OSU & OU football: Cowboys lead in offensive efficiency
Last week I wrote about a different way to look at defenses. I called it defensive percentage. I’d researched it before, but it’s a way to look at defenses in something other than raw yards (which is an awful way to rank defenses) or raw points (which is not all that satisfactory). Basically, it ranks defenses on how often they get themselves off the field without allowing points.
But something I’ve never done is rank offenses the same way. What’s good for a defense is bad for an offense, and verse visa. And so I did, I ranked the Big 12 offenses on how often they get points out of a drive. You get a full point (100 percent) for a touchdown and a half point for a field goal. So what’s your percentage at scoring a full TD?
My intuition is that offensive efficiency is not as valuable as defensive percentage. I’m not sure why. Maybe it’s because a one-sided game — Texas Tech 52-17 over a truly awful New Mexico team; OSU’s 65-17 beatdown of hapless Washington State — can skew the numbers more than defensive dominance. You dominant a team offensively, and the sky’s the limit. Dominate a team defensively, and a shutout is as good as it gets. Absolute zero.
But it’s still interesting. And valuable, I think. A team that gets 14-15 possessions a game like Oklahoma State (14.3 per game) or Texas A&M (14.7) ought to score more than a team that gets 11-12 like Iowa State (11.4) or Baylor (11.8).
So, through six games (Baylor and Iowa State have played seven each), here is how the Big 12 offenses rank:
1. Oklahoma State: 45.9 percent.
2. Nebraska: 40.6.
3. Kansas State: 40.4.
4. Oklahoma: 40.4.
5. Missouri: 39.2.
6. Baylor: 38.6.
7. Texas Tech: 33.7.
8. Texas A&M: 28.4.
9. Texas: 27.7.
10. Iowa State: 24.4.
11. Colorado: 22.9.
12. Kansas: 21.5.
For the most part, the rankings are about what you would expect. OSU seems to have had the league’s most productive offense to this point, with Kansas, Colorado and Iowa State at the bottom.
Some things do stand out, like Oklahoma behind Nebraska and Kansas State. And that’s where using offensive efficiency (and defensive percentage) can be dicey. Taking it as a season-long stat has its pitfalls, especially early.
To me, this is a great stat for a particular game. How did OU’s defense do against Texas? How did OSU’s offense do against Nebraska?
When you factor in a half-season worth of games, the study can lose some value. In other words, while it’s extremely relative how OU’s defense did against Texas or how OSU’s offense did against Nebraska, it’s not at all relevant how OU’s offense did against Iowa State compared to how Kansas State’s offense did against Kansas. OU won 52-0, KSU won 59-7. Stats and percentages lose their meaning in such a game. Both were head-kickings.
So why is OU behind Nebraska and Kansas State? That seems counter-intuitive, doesn’t it? The Sooners have been solid in every game and great in some games. Meanwhile, Nebraska has laid a couple of eggs (South Dakota State and Texas), and KSU was awful against Nebraska and Central Florida.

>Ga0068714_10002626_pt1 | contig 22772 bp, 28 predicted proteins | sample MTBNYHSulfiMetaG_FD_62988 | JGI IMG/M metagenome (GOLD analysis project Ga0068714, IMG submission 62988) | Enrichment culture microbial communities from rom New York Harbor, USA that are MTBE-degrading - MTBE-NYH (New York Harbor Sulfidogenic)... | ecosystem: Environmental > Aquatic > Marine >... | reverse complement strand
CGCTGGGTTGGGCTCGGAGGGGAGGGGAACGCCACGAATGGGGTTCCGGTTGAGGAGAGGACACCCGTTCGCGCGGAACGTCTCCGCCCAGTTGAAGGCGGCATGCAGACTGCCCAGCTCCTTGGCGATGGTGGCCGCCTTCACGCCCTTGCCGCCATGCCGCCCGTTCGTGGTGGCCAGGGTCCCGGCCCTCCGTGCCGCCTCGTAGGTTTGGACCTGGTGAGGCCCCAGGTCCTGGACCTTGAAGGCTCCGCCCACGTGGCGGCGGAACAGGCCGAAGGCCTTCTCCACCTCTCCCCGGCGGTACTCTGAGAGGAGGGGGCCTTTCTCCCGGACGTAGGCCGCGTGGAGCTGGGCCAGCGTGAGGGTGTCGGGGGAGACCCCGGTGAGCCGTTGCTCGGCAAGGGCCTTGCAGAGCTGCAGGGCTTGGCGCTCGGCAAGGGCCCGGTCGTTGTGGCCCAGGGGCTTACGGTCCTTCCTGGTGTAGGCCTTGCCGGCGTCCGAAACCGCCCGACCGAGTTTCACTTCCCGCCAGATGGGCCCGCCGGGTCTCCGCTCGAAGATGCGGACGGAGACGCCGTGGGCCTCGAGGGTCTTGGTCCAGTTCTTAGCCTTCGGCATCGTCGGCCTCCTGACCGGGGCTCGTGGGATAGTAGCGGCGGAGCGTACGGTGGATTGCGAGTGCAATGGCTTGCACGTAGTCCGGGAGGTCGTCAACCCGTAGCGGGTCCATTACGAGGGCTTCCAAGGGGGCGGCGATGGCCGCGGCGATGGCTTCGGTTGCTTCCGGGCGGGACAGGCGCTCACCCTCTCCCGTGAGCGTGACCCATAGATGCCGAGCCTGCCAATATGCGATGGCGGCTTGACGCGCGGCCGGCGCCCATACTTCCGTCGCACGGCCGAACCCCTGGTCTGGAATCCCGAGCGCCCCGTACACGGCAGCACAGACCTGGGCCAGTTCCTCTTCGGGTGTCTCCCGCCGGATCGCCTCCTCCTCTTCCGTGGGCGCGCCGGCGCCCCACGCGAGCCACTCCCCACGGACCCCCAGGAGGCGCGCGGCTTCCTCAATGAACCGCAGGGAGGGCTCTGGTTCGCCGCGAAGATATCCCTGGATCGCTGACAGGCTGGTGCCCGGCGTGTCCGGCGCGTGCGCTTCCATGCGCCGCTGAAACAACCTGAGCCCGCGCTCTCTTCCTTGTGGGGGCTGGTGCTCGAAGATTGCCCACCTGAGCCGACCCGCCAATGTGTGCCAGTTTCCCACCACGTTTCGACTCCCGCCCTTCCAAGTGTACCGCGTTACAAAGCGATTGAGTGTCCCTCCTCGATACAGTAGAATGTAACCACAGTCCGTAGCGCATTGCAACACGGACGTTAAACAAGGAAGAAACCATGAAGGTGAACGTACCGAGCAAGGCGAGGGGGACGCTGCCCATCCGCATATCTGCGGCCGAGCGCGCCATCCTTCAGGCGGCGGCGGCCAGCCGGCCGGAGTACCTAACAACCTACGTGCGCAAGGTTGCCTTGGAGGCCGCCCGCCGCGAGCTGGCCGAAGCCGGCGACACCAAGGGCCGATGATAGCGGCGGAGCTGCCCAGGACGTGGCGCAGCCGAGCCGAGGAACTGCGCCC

Which is why you have to be careful with offensive efficiency and defensive percentage. Strength of schedule plays a huge role.
Compare OU and Nebraska, for instance. Both have played Texas, so that’s a wash. Nebraska played KSU, while OU played Iowa State, and that’s a near wash. Don’t believe it? The Wildcats and Cyclones played on a neutral field, and KSU won 27-24. OU played at Cincinnati, NU played at Washington. Call that a wash. OU hosted Utah State, NU hosted Idaho. Again, seem about even. So in those four games, slight, slight edge to the Huskers.
Which leaves OU with Air Force and Florida State, and Nebraska with Western Kentucky and South Dakota State.
Just for fun, I ran the numbers of offensive efficiency just on those four fairly-even games. And here’s what’s crazy. In those four games, Nebraska had the more efficient offense: 41.1 percent to 37.3 percent. Which means total kookiness — Nebraska’s offense was worse against rumdums Western Kentucky and South Dakota State (39.6 percent) than against the better teams on its schedule, while OU’s offense was better against Air Force and Florida State (47.8 percent) than against the other four teams on its schedule, which included overmatched Utah State and Iowa State.
So I don’t know. I told you I didn’t think offensive efficiency was as good a stat as defensive percentage.
But like I said, it’s a useful tool in particular games. Air Force, for example. The Sooners scored just 27 points and had just 367 total yards. That’s an off game by Oklahoma standards. Heck, that’s an off game by most anyone’s standards in the 21st century. But OU had just 10 possessions against Air Force; it scored three touchdowns and kicked two field goals. That’s a 40 percent offensive efficiency, which is absolutely winning football.
Here is OSU’s game-by-game offensive efficiency:
Washington State: 53.1 percent. You will lose no games ever with an offensive efficiency greater than 50 percent.
Troy: 33 percent. Sounds low for a 41-38 game, but it’s true. OSU had 15 possessions and scored four offensive touchdowns, with two field goals.
Tulsa: 73.1 percent. I can’t imagine too many games in college football this season with a higher efficiency. OSU had 13 possessions, scored eight TDs and kicked three field goals. The Cowboys had one punt and threw one interception. I wonder if the ’88 Cowboys ever had a game with an offensive efficiency of 73.1 percent?
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